A smart, surreal Smartphones from Ambassador Theater (review)
November 3, 2015Â byÂ Rosalind Lacy
A must-see, wacky send-up,Â Smartphones, is a fast-paced one-act about the fear of life without a mobile phone. Written in English by Spanish playwright Emilio Williams, award-winning director Joe Banno gives it a larger-than-life staging.
Smartphones raises an important question: Shouldnâ€™t our deep involvement in cyber-tech gadgets bring us closer to each other?
No way, warns playwright Williams, who shows us through nonsensical, comic bits, which place his play firmly in theatre-of-the-absurd, how cyber-tech smart phones actually isolate us and drive us further Â apart.
Itâ€™s a familiarÂ Godot-like plot: Two married couples are trapped in their friend FedÃ©â€™s home waiting for his arrival. All four, Amelia (Ariana Almajan), Barnaby (Tekle Ghebremeschel), Chantal (Moriah Whiteman), and Dagobert (Shravan Amin), are so addicted to their smart phones that they text each other non-stop.
Amelia, dressed elegantly in a stylish white sheath, splotched withÂ an ink-smear pattern, receives tweets that FedÃ© is â€œon his way.â€ But their host never arrives.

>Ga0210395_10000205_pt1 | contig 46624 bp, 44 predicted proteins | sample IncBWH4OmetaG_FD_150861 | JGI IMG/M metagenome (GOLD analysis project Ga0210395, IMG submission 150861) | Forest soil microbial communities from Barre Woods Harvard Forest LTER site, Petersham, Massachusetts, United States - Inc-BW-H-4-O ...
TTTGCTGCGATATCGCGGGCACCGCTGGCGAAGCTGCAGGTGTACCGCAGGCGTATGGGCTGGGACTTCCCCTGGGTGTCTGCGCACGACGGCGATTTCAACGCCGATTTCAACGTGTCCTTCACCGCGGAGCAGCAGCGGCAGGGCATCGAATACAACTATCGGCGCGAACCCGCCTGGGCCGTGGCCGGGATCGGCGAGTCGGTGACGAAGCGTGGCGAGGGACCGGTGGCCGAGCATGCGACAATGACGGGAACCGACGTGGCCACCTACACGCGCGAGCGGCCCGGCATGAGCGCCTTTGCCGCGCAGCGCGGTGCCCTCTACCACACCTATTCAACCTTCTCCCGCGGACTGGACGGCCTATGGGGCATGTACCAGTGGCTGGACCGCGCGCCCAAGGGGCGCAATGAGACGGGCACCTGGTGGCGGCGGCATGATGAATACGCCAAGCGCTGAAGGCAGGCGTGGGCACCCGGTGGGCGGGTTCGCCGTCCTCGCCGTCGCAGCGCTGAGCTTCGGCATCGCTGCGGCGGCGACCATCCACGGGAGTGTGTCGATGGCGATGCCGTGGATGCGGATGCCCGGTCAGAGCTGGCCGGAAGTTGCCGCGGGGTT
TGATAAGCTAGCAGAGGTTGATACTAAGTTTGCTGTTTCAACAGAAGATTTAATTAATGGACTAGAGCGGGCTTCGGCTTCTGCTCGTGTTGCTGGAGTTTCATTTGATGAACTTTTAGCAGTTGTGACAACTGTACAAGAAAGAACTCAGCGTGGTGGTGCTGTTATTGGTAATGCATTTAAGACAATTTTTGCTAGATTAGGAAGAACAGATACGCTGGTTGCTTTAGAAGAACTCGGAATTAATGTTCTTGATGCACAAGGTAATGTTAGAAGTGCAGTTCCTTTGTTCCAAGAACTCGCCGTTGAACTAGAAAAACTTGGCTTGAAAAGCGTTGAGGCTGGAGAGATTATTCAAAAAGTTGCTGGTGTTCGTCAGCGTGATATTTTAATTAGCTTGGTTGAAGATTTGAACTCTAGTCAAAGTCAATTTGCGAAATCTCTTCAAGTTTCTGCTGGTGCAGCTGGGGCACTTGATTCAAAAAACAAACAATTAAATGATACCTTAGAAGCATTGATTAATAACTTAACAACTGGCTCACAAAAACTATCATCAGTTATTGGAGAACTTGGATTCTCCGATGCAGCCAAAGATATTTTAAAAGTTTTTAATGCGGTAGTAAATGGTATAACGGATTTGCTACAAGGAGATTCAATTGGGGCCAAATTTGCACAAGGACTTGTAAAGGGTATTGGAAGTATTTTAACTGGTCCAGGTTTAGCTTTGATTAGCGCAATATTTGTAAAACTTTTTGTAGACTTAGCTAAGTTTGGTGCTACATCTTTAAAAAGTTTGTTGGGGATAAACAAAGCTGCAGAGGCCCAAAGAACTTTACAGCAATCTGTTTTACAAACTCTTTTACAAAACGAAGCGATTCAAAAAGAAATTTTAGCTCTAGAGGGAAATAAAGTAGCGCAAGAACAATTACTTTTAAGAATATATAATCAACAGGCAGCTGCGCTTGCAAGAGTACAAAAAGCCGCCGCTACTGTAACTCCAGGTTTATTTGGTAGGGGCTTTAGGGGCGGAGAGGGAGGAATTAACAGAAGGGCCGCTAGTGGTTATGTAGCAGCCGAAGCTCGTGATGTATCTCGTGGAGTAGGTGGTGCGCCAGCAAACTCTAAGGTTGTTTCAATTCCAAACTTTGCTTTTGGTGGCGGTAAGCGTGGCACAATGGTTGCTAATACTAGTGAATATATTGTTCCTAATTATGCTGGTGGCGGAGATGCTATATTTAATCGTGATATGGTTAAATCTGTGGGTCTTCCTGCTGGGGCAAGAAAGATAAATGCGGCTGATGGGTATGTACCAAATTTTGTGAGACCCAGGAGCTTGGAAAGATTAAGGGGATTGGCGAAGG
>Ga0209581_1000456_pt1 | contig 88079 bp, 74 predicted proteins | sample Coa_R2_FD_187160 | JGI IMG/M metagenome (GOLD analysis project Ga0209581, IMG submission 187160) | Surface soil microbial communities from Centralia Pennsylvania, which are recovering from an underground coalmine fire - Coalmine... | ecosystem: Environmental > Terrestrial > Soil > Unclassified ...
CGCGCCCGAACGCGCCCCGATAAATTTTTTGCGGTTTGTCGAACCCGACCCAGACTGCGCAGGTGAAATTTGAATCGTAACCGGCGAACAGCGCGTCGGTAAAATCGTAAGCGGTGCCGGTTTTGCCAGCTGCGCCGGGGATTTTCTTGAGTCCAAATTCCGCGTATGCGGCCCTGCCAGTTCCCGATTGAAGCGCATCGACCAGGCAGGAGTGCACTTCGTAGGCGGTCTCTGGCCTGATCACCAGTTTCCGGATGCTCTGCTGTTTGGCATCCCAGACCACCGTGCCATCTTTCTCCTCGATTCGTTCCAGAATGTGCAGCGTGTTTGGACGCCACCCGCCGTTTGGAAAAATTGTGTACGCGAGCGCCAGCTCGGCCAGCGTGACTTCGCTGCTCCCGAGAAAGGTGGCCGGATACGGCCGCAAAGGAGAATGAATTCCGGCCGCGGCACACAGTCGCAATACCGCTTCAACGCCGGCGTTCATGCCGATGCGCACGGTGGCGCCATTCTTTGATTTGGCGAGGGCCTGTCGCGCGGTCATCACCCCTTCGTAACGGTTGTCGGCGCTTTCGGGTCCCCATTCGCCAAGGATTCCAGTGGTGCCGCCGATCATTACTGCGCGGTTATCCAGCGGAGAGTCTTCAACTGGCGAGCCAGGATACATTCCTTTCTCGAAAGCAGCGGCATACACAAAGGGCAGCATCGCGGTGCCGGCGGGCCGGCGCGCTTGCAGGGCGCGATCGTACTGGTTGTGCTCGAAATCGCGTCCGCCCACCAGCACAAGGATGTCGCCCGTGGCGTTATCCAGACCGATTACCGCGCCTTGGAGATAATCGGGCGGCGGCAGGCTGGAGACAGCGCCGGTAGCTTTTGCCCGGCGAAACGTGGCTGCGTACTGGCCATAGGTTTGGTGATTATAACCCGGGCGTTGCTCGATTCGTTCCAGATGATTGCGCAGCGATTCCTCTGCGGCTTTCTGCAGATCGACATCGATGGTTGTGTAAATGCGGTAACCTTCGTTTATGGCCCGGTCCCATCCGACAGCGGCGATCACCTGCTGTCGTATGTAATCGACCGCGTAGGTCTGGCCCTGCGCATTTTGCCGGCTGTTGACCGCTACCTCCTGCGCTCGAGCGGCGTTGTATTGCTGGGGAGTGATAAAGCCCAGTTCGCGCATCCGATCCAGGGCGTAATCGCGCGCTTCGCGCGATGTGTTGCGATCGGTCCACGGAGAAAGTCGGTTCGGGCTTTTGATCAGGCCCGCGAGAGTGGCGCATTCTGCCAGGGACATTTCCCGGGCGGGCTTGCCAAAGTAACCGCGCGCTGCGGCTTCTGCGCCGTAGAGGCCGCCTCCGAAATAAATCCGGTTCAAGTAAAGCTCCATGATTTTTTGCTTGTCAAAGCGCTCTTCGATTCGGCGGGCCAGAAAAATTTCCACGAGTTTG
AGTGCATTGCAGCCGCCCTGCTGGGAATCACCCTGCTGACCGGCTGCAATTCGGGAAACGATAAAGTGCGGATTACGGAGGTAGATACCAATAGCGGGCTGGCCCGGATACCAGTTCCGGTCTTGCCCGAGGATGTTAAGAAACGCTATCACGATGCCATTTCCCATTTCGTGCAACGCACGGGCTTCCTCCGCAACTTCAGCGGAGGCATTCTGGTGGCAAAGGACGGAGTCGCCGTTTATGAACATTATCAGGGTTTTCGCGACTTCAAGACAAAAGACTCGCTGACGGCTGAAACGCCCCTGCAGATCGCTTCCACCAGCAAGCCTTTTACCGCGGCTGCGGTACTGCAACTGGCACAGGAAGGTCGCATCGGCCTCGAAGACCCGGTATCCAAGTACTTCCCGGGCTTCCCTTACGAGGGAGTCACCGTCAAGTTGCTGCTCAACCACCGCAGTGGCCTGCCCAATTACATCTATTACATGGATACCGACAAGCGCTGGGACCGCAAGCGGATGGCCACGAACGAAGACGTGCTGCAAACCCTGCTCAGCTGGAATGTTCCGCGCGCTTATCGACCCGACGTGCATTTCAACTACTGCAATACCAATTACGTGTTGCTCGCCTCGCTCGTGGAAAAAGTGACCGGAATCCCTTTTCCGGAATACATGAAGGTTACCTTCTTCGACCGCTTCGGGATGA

The setting in the tiny Mead Theatre lab, designed by David Ghatan, is minimalist : black swivel chairs and leather settee. The frenetic four guests share irrational anxieties, hyped with worryÂ that their battery-powered phones will lose power. (The fear is known as nomophobia, an abbreviation for â€œno-mobile-phone phobiaâ€.)Â Communication could cut off. Not one has a charger. Friends on Facebook are friends Ariana Almajan as Amelia and (back) Moriah Whiteman as Chantal as long as there is battery power.Â All appear to be at the mercy of Â Â Â Â Â Â in Smartphones from Ambassador Theater (Photo: Valentin Radev) high-tech innovations.
Their melodramatic, exaggerated behavior grows grotesquely odd. Dagobert, overwhelmed by his life and stressed out about his waning cell phone battery, runs off stage and we hear sounds of his self-induced vomiting. Later, Dagobert tells his colleagues-in-waiting he feels victimized. He received a tweet from someone named Miriam, who robs him of friends posted on his Facebook wall.
These trendy millennials are so in love with themselves that deep involvement with anyone else is impossible.Â Chantel suggests the two women take a â€œselfieâ€ together. Amelia says: â€œYou look terrible Look at that double chin.â€ They see flaws; not depth.
These well-dressed professionals are vastly detached from their children. They participate in the â€œlatest in outsourcing.â€ Satire is aimed at parents so dehumanized, they send their kids to China to be educated, claiming that the kids really study and work there. After all, computers and high tech apps are sent to China to be assembled. So why not send kids for their education and job experience?
(l-r) Ariana Almajan (Amelia), Tekle Ghebremeschel (Barnaby), Hanna Bondarewska (Maid), Shravan Amin (Dagobert), and Moriah Whiteman (Chantal) in Smartphones from Ambassador Theater (Photo: Valentin Radev)